The reason for this? Bloody antibiotics. No one told me that I couldn’t drink while on antibiotics… My age was catching up to me. I was at the age where I needed antibiotics every now and again for a major middle ear infection I kept on getting. From swimming to much. Yeah… Surfing was becoming a hazard to my health and my ability to handle my drinks…

And this time? Why did I say “better get a bucket” this time? Popcorn. Bloody stupid popcorn…

We went to watch the new Bond movie on Saturday and I had some popcorn. Of course I had to go all American and decided to add some of that buttery stuff on my popcorn. I gulped down the popcorn during the movie and fell slightly ill afterwards. But I was still okay. I should have known better. I am not used to junk food. We eat healthy stuff at home. I am not a health freak, but I like home cooked food – no crap and no deep fried stuff thank you. My delicate African system can’t handle the rich food over here…

But that wasn’t what made me call for the bucket. No. It’s because I am bloody stupid. That’s why I needed the bucket the next day…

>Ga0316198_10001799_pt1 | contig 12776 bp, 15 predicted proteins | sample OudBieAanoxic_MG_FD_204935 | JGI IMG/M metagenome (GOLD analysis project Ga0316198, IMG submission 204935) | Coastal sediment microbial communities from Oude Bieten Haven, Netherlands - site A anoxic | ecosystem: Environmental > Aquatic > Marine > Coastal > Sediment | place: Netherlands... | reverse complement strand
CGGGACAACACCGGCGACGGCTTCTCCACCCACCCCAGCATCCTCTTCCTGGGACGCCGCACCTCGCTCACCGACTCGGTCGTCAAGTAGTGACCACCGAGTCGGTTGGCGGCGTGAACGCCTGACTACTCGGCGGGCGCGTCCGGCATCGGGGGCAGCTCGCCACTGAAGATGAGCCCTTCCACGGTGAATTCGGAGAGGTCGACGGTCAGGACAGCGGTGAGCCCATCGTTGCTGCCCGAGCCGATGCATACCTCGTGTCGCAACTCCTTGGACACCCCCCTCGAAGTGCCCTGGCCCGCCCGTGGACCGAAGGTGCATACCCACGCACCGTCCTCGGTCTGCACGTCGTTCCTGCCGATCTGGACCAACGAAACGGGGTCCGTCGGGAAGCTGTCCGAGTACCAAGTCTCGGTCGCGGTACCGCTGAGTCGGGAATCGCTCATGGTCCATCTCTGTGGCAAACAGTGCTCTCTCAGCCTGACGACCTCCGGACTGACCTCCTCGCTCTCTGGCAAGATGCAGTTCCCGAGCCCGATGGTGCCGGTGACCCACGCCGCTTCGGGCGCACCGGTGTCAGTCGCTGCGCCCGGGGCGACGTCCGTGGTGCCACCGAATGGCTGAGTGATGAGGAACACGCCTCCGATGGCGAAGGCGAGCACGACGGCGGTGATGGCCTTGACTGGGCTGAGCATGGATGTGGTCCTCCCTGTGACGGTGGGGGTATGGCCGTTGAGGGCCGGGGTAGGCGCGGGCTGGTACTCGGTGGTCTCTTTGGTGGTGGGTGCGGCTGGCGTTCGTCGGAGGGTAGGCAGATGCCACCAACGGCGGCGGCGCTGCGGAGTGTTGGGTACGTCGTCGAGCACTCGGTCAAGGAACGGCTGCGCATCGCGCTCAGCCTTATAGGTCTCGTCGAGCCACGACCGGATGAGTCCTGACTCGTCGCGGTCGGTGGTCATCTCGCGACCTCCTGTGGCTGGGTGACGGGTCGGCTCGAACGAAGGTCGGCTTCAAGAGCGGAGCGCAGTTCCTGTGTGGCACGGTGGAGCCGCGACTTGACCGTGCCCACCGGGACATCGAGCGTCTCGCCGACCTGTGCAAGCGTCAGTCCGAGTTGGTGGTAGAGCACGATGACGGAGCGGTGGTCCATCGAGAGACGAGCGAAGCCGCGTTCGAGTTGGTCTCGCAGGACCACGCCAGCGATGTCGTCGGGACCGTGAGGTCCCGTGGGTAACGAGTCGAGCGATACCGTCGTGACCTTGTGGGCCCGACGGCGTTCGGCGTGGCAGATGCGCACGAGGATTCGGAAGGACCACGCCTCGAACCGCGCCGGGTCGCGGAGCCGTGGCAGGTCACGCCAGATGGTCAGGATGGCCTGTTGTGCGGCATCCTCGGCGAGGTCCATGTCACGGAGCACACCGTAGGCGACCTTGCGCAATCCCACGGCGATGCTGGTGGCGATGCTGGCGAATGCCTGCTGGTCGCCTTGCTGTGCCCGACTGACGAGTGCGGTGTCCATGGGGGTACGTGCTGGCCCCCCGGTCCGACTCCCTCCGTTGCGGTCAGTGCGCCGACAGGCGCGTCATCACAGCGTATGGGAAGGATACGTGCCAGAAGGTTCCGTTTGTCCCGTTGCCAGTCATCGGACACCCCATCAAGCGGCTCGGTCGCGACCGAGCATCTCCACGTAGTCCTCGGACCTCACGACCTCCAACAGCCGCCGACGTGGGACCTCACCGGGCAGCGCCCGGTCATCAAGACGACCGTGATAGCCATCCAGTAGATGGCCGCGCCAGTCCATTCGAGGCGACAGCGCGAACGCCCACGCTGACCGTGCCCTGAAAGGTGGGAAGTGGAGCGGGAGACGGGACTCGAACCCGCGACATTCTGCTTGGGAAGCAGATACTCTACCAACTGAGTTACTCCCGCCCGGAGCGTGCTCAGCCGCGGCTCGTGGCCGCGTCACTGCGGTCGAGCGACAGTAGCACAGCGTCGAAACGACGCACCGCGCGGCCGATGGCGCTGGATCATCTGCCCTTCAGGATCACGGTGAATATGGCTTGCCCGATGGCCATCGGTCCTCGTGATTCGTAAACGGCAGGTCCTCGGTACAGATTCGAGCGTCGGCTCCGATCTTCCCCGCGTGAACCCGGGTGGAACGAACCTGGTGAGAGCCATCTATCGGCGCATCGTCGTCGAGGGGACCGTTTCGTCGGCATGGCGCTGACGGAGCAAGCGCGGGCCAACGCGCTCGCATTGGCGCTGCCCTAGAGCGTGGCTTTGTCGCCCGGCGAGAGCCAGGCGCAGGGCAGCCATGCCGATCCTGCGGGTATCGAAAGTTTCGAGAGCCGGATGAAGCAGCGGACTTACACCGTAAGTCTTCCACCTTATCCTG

We took the girls to the movies the next day to go and watch the new Madagascar movie. It was cool – hey, it was all about Africa! Anyway… I had more popcorn. With that buttery stuff on it. Even more than the day before. Yes, I didn’t learn from the warning signals of the day before. And this time I really felt like sh*t when we got home. I had to lie down for a little bit. My lovely suffering wife gave me some stuff to “settle” my stomach. And then asked the question… And my answer? “Better get a bucket.”

I didn’t need it in the end. I was fine after a few hours of sleep and some more medicine and ginger ale to “settle my stomach”. But I knew… I just knew… Old age is starting to catch up with me.

Gone are the days of eating a whole pizza on my own and not even blinking. Or not putting on any weight if I eat until my shoulder hurts. (That’s the sign that I have eaten too much.) No more drinking as much as I can. One half of a beer and that’s it really. That little piece of fat that is so nice and crispy on the meat that just came off the braai? No more…

I am getting older. Some call it mature. Yeah right… Better get a bucket. I think I might be sick…

popcorn